Many of these young people are actually directly affected by these factors. The isolation induced by COVID-19 saw a spike in many external factors, such as abuse, murder, and internet harassment. Unfortunately, many young people from these four nations have their mental health significantly affected, especially from abuse and internet harassment.
With so many thoughts and opinions on what defines and causes mental health degradation, the study also proceeded to ask these young people what avenues they have for support and assistance when they are struggling with their own mental health.
While the causes and definitions of it varied, the avenues of help didn't. Many cited 'friends and family', and others cited 'seeking help in communities', as well as 'seeking professional mental health support'. Most are aware that these are more than just viable avenues of support; they understand the importance of talking about them with someone they trust.
While these young minds knew several viable avenues of support, they also identified multiple issues that can be barriers for them to get the support they desperately need.
A couple of young people from Indonesia mentioned that their own parents are busy or they don't have family at home to talk about it.
Another from Malaysia even said:
"I don't know how to describe the problem." - Malaysia
The problems that they feel prevent them from seeking help are vast, and every single one of them is valid. They even fear facing shame, stigma, and judgment. Simple things like transportation are also a stated factor in not being able to seek the help that they need.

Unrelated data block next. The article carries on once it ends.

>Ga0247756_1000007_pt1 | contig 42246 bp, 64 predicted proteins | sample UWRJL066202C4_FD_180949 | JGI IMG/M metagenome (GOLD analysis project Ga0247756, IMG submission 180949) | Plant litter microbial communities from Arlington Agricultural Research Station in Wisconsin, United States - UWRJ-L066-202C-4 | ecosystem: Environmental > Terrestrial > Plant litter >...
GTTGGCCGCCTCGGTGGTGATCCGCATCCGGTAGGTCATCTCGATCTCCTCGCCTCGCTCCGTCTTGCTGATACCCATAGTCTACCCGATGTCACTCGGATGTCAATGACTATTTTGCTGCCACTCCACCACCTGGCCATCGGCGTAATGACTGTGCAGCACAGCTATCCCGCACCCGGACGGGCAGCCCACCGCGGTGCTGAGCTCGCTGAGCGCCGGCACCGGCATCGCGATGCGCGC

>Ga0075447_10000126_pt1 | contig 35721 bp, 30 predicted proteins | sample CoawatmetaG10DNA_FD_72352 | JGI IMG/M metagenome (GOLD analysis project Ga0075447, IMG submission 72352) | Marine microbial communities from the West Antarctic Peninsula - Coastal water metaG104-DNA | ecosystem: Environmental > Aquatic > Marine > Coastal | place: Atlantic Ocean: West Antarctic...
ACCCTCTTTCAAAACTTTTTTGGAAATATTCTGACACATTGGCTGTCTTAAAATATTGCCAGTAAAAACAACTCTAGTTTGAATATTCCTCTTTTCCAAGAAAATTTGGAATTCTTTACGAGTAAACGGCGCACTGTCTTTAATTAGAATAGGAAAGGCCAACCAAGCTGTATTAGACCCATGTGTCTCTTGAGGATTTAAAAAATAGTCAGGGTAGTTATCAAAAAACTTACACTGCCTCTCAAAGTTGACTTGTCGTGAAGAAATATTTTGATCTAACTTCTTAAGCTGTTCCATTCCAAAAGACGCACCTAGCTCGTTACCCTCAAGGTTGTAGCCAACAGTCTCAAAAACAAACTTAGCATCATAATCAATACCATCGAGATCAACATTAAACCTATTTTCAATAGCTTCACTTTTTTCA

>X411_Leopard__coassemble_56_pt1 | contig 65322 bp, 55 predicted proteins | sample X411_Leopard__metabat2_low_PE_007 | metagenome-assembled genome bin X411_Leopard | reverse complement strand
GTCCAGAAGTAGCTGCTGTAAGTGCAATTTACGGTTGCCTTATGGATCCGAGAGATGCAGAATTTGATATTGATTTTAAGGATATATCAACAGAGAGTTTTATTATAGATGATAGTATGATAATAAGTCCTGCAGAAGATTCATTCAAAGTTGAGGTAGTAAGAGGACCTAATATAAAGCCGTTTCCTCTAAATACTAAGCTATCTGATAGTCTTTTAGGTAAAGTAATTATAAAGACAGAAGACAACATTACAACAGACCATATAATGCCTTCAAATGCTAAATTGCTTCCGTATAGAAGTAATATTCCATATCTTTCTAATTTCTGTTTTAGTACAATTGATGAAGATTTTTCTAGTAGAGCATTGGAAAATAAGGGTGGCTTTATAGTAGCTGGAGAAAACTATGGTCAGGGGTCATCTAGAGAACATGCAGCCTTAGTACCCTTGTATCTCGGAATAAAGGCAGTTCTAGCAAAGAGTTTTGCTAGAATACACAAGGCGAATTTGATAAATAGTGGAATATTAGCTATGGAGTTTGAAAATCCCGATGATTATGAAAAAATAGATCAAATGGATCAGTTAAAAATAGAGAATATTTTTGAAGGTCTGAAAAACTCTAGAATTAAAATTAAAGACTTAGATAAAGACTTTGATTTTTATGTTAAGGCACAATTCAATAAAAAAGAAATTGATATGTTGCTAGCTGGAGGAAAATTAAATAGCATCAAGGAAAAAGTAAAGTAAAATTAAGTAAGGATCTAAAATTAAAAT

Understanding Young Minds
This study was conducted to gain a deeper understanding of mental health for and amongst young people and to also understand how they define it, the support they have, and the barriers they face.
However, most importantly, the study also identified many areas that need to strengthen education and access to mental health care for these young people. It also identified current weaknesses in systems already in place or established new systems in areas where there are none.
UNICEF has partnered with several bodies of support and individuals to help gather this vital information from Thailand, Indonesia, Fiji, and Malaysia.
One of these is BAC's own CSR arm 'Make it Right Movement' or MIRM.
Make It Right Movement (MIRM)
Founded in 2015, MIRM is BAC's CSR initiative, and its main goal is to create "a sustained positive impact on society by championing community causes both locally and globally...".
MIRM works closely with UNICEF to help support the research and analysis of understanding the state of mental health among youths in Malaysia. The MIRM team conducted focused studies on understanding barriers and much-needed support that youths identified on the topic of mental health.
Leading the charge from MIRM are Brian Lariche, Amanda Kong, Hwei Zhen, Thaddeus Gabriel Jalleh, Tristan Siew Zen Yuan.
They played an important role in UNICEF's study in the East Asia and Pacific regions in gaining a deeper understanding of the level of comprehension that young people in these regions have of mental health.
MIRM's contribution will have a long-lasting impact in establishing programmes that will directly aid and break down the barriers that were identified in this study.